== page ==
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Authored by DavidJons

Effective Leadership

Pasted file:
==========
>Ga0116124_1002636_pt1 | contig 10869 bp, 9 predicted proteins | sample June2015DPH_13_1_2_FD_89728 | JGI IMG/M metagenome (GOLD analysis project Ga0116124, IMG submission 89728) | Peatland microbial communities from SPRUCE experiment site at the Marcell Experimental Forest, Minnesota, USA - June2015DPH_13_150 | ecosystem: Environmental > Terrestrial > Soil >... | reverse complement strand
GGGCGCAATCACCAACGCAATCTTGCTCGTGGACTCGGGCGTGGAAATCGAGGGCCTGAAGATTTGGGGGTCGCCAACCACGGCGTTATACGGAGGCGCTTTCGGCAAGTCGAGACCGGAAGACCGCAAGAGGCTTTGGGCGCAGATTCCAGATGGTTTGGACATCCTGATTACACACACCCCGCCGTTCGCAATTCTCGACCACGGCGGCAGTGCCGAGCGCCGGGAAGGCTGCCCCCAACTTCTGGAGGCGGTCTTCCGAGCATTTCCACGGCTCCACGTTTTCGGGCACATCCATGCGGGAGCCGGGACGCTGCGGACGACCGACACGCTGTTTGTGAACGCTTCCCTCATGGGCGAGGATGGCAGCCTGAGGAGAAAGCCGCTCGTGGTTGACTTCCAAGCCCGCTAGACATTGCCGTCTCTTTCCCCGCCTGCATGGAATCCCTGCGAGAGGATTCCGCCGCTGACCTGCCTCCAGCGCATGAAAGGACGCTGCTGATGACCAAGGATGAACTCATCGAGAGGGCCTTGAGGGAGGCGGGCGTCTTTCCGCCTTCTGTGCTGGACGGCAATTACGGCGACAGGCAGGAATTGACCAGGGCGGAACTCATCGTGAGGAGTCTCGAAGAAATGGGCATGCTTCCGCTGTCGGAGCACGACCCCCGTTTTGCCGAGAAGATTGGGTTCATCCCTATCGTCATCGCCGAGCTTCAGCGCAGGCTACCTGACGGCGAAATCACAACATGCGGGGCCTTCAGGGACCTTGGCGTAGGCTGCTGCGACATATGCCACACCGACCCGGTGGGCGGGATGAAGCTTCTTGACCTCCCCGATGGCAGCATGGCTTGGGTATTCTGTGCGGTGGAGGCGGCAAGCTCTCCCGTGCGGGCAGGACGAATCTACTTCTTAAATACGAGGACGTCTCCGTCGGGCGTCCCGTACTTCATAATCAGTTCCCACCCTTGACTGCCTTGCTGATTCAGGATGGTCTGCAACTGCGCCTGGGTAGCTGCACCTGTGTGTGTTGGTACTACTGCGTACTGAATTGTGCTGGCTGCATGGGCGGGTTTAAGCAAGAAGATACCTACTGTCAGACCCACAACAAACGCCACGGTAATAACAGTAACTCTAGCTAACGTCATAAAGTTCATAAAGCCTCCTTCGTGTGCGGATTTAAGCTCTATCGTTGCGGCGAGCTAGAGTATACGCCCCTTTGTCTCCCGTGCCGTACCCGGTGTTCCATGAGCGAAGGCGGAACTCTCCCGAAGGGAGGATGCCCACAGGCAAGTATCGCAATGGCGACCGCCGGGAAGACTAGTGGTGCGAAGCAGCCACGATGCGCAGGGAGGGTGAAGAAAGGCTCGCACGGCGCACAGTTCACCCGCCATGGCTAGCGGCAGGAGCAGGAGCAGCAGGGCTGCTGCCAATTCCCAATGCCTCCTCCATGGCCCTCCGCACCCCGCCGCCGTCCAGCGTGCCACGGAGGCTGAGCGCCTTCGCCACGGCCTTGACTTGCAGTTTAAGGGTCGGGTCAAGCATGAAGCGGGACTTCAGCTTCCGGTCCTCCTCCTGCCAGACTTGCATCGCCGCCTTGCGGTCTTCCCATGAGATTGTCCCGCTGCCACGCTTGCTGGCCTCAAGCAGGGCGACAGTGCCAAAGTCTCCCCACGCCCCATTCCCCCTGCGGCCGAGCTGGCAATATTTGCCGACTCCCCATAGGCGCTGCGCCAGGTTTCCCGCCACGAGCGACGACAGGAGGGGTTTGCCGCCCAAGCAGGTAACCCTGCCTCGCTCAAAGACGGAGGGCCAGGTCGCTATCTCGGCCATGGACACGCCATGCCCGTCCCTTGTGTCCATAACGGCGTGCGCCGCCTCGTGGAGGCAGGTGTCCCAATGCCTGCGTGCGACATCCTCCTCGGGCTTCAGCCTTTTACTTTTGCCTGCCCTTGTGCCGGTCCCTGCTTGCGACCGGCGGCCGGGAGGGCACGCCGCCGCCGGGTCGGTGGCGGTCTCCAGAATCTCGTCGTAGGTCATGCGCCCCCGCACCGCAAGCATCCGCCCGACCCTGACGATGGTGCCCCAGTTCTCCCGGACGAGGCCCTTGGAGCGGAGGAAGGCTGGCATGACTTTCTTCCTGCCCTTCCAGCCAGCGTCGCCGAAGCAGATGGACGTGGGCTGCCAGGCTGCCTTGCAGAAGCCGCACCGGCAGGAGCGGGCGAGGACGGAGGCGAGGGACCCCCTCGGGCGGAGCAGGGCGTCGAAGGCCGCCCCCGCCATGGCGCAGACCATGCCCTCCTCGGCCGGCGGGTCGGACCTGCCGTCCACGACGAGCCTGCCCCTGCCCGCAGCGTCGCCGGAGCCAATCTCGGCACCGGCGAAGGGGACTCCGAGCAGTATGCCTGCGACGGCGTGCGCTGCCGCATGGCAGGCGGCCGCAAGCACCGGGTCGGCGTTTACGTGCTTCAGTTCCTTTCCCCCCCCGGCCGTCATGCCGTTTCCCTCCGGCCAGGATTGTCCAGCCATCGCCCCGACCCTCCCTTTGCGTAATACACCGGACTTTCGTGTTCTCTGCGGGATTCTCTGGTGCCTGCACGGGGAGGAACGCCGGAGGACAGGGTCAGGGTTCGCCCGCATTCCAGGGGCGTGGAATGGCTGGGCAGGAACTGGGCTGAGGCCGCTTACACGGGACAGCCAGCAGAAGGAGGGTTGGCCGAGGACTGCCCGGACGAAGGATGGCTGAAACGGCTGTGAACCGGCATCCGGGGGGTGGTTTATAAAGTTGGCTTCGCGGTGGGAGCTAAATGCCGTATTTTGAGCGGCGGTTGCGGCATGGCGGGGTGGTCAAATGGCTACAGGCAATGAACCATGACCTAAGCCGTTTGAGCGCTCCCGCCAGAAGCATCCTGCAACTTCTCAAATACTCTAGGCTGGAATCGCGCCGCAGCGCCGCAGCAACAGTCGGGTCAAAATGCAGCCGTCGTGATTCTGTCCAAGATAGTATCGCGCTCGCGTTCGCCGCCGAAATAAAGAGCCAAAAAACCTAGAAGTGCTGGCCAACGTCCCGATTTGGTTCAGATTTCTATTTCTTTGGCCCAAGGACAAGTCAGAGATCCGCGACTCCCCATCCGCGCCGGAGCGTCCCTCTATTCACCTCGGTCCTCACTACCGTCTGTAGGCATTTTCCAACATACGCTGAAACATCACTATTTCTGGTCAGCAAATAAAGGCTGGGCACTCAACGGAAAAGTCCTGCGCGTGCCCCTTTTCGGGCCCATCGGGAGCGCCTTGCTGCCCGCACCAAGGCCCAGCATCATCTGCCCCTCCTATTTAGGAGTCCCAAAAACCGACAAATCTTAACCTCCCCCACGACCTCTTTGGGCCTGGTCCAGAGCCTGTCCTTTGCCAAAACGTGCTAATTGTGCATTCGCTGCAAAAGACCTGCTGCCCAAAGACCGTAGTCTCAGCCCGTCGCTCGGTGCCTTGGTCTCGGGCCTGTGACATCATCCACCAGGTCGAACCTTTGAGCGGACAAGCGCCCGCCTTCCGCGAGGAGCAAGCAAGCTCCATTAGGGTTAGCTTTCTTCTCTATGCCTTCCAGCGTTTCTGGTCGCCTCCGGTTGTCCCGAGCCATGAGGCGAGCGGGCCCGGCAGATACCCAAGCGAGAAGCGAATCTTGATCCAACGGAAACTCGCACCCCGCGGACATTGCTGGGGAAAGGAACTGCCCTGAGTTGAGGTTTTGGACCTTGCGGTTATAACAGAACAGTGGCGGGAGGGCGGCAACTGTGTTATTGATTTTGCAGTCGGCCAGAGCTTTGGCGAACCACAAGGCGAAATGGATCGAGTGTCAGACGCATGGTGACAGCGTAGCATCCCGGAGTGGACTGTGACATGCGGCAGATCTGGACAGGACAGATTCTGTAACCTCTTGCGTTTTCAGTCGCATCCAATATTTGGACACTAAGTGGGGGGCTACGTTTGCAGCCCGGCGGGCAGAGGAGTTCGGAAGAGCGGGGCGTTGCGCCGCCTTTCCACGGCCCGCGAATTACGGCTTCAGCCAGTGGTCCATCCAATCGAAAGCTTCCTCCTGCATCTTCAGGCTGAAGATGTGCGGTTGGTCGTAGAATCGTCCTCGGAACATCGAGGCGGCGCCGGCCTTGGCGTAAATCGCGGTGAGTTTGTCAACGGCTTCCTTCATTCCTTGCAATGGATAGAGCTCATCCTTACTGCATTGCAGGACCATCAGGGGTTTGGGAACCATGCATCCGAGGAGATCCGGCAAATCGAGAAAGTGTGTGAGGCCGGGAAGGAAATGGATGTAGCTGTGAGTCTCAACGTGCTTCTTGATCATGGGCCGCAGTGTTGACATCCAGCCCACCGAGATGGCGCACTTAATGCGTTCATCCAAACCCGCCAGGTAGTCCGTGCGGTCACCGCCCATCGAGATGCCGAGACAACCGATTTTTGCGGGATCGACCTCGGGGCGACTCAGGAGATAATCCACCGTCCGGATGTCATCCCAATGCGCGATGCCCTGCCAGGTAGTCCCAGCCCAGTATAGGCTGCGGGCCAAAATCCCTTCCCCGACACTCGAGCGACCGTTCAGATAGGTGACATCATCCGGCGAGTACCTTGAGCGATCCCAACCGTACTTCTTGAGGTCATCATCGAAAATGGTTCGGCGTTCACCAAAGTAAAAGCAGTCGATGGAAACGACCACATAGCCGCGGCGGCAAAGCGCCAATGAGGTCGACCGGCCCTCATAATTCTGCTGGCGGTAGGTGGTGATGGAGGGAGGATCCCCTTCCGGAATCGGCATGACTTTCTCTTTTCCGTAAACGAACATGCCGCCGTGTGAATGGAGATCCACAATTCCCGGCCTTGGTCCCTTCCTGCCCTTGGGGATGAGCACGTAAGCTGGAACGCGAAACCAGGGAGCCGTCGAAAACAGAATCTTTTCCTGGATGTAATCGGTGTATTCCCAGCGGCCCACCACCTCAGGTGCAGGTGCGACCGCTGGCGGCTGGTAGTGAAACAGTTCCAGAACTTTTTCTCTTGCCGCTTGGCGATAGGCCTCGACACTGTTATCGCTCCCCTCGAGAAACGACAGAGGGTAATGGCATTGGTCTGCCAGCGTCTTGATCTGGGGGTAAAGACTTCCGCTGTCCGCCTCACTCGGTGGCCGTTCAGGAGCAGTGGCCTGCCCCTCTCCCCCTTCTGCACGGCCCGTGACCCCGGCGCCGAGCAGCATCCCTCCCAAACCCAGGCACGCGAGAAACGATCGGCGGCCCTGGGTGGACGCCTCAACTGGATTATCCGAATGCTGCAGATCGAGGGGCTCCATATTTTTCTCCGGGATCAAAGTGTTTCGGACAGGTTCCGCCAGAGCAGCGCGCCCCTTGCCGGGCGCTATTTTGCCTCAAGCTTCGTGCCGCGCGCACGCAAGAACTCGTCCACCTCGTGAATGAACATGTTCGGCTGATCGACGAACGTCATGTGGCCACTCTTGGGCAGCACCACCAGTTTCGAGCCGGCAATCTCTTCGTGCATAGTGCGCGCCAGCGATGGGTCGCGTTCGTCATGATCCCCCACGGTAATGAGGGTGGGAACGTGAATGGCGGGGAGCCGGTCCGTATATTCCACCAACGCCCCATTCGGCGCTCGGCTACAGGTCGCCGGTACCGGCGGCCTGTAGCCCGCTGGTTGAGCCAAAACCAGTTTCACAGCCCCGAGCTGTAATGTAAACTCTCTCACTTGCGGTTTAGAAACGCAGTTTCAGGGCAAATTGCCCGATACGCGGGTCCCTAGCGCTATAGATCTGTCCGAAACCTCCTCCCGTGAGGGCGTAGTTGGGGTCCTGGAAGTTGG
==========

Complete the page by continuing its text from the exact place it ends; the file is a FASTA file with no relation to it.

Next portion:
In today’s world, constant change is pervasive in almost all aspects of the public sector service delivery and that is why I decided to wrote about this more with boston university writing supplement help. As responsibilities increase, expectations also rise. To survive these trends, the public sector managers have to increase their flexibility, close gaps and expand their leadership and management skills. Skill sets are critical for envisioning and instigating the compelling business transformations. Some of the fundamental skill sets needed include leadership and management skills, communications skills, critical thinking skills, finance skills, collaboration skills, and project management skills. This paper outlines the need for public sector to consist of people who are effective leaders as well as managers. It also highlights the meaning of system thinking and its application in the Public Water Agency, which supplies portable water to a community of over 80,000 people. According to Peter Northouse, leadership is a process in which an individual influences others to work towards a common course. Leadership and management are vital aspects for the delivery of public services. As much as the two are similar in some respects, they usually involve different skills, outlook and behaviors. The main difference is that leadership is about creating a vision whereas management is getting things done by involving people. For managers to be effective leaders, they must influence their associates in a reasonable way to achieve the organizational goals. Normally, leaders have a vision of a feasible idea and then communicate to team members and mold strategies for realizing the vision. Leaders motivate their team members and negotiate for the primary resources and support to achieve their goals. On the other hand, managers ensure that the availed resources are well organized and allocated effectively to produce the best results. In the environments where resources are constrained, such as middle-income communities, managers must also be good leaders to achieve optimum goals without compromising profit margins. Some of the attributes of good leaders include: have a sense of mission, decisive, charismatic, influential in unifying people for a common cause, use critical and creative problem solving approaches to promote better service delivery and warm working environment. Managers who can cultivate these leadership skills eventually become effective in the services they manage and the change they drive. In addition, managers must also ensure that daily operations are run efficiently to achieve the desired goals. This calls for an understanding of the fundamental operations of the system. Some of the attributes required for managers to be effective include: good organizational skills, clarity of tasks and purpose, good delegation skills, and ability to negotiate various regulatory and administrative processes. Managers should also be able to communicate the expected tasks results effectively. According to Ackoff, Addison & Carey, work environments are similar to physical systems. They are made of departments or distributed units that may work independently to achieve a common goal. For example, the finance, human resource, procurement and logistics departments of the Public Water Supply Agency must synchronize their operations to ensure that their goals are achieved. This calls for leaders to understand the operations in their systems so as to ensure that all the stakeholders are included in evolving strategies meant to achieve the desired goals. Therefore, managers should strive to be effective leaders, and leaders need good management skills to be effective in the public sector service delivery. System Thinking and Leadership Models in reference to Public Water Supply Agency Ackoff, Addison & Carey define system thinking as an approach for testing new ideas by allowing people to understand social systems and improve them in the same fashion engineering principles can make clear in understanding the mechanical systems. In contrast, system thinking focuses on how the subject being studied interacts with other constituents of the system. In this respect, a system refers to a set of departments or working units that interact to produce the desired goal. Other organizational system components include processes, structures, and people. This implies that instead of isolating the units of the Public Water Supply Agency, system thinking works by expanding its approach to take into account the larger perspective of the larger interactions in the agency’s components. System thinking gives extensive results, especially in a dynamically complex environment. It also gives incredible feedback from other sources as compared to the traditional analysis approach. It is different from the traditional analysis approach, which separates the individual units of what is being studied. System thinking would be highly effective in the provision of public water services given that the environment involves complex issues which depend on the past or actions of the others. The provision of water services is also characterized by ineffective coordination among the involved parties. The agency is mostly likely to face some recurring problems that might have been made worse by the past measures and efforts to fix them. For example, efficient and equitable distribution of water to an ever increasing demand might be challenging given that there might be constraints in the resources. System thinking also applies in the Public Water Supply agency in the sense that the agency faces issues where operations are affected by the environment surrounding the water supply. Water is a natural resource, and its supply may be affected by natural calamities or the competitive environment. In case private companies operate in the same environment, the agency faces a threat of substitutes, new entrants, and a higher customer bargaining power. The agency operations are also complex since it involves multiple actors. One of the main advantages of systems thinking is its ability to deal effectively with complex problems and alleviate the perspectives to a level in which the desired results can be achieved. By considering the whole scenario, entities are able to come up with various possibilities that had not been applied in the past. Systems have boundaries, and they are bounded in time, in which the processes designed to transform inputs into products must be in accordance with the mission. The mission can only be achieved through the choice of a proper leadership style. The leadership style chosen has a direct impact on the results achieved. According to Northouse, entities that invest in leadership training are much ahead in competition. Peter Northouse defines transformational leadership style as an approach or a process that changes an individual. That is, a process that makes people embrace change, improve, and want to be led. The process involves analyzing and assessing the associates’ motives, valuing them, and satisfying their needs. This approach is characterized by four factors namely: intellectual simulation, idealized influence, inspirational motivation, and individual consideration. By cultivating transformational leadership and teamwork, managers can become very efficient leaders in their organizations. The style can be used in one-to-one or team scenarios. Implementing this approach, the leader (manager) and the followers (associates) are transformed to enhance both individual and organizational performance. Transformational leaders create a vision by involving all the components of a system. They incorporate all the viewpoints and empower followers to engage in what is best for the subject organization. Furthermore, transformational leaders act as change agents in their organizations based on their strong model with high values. Given that both the internal and external organizational environments keep on evolving, it is recommended that a hybrid or flexible leadership style be implemented to cater for change and work diversification. Leadership and management should be taught as integrated subjects to close the gap in management education. Management educators and business schools should also encourage students to take responsibility and be prepared for the diversified tasks of leadership. By integrating leadership and management, people would become more responsible managers and more effective leaders. To summarize, effective public sector managers must do more than administration of their agencies. This implies that they must have both leadership and management skills. Good management would result in the provision of water services to the community in an equitable, efficient, appropriate, and sustainable manner. This can be achieved if the critical resources for water service provision, including finances, human resource, process aspects of service delivery, and hardware are consolidated at the point of service delivery and synchronized carefully.